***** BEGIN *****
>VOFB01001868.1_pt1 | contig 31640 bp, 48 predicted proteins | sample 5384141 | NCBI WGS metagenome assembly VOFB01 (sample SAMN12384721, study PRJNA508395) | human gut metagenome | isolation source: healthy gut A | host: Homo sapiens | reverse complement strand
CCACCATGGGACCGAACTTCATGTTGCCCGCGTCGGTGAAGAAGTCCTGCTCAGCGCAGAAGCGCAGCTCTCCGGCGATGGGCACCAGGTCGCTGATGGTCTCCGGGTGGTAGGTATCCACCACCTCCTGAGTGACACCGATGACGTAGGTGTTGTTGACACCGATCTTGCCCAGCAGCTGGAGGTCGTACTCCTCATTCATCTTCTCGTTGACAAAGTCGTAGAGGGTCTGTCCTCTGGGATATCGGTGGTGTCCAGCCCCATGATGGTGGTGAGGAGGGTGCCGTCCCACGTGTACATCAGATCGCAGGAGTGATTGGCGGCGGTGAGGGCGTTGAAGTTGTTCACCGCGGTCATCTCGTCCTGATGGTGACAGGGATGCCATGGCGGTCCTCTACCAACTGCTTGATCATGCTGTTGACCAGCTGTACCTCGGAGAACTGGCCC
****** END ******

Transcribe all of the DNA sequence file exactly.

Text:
>VOFB01001868.1_pt1 | contig 31640 bp, 48 predicted proteins | sample 5384141 | NCBI WGS metagenome assembly VOFB01 (sample SAMN12384721, study PRJNA508395) | human gut metagenome | isolation source: healthy gut A | host: Homo sapiens | reverse complement strand
CCACCATGGGACCGAACTTCATGTTGCCCGCGTCGGTGAAGAAGTCCTGCTCAGCGCAGAAGCGCAGCTCTCCGGCGATGGGCACCAGGTCGCTGATGGTCTCCGGGTGGTAGGTATCCACCACCTCCTGAGTGACACCGATGACGTAGGTGTTGTTGACACCGATCTTGCCCAGCAGCTGGAGGTCGTACTCCTCATTCATCTTCTCGTTGACAAAGTCGTAGAGGGTCTGTCCTCTGGGATATCGGTGGTGTCCAGCCCCATGATGGTGGTGAGGAGGGTGCCGTCCCACGTGTACATCAGATCGCAGGAGTGATTGGCGGCGGTGAGGGCGTTGAAGTTGTTCACCGCGGTCATCTCGTCCTGATGGTGACAGGGATGCCATGGCGGTCCTCTACCAACTGCTTGATCATGCTGTTGACCAGCTGTACCTCGGAGAACTGGCCC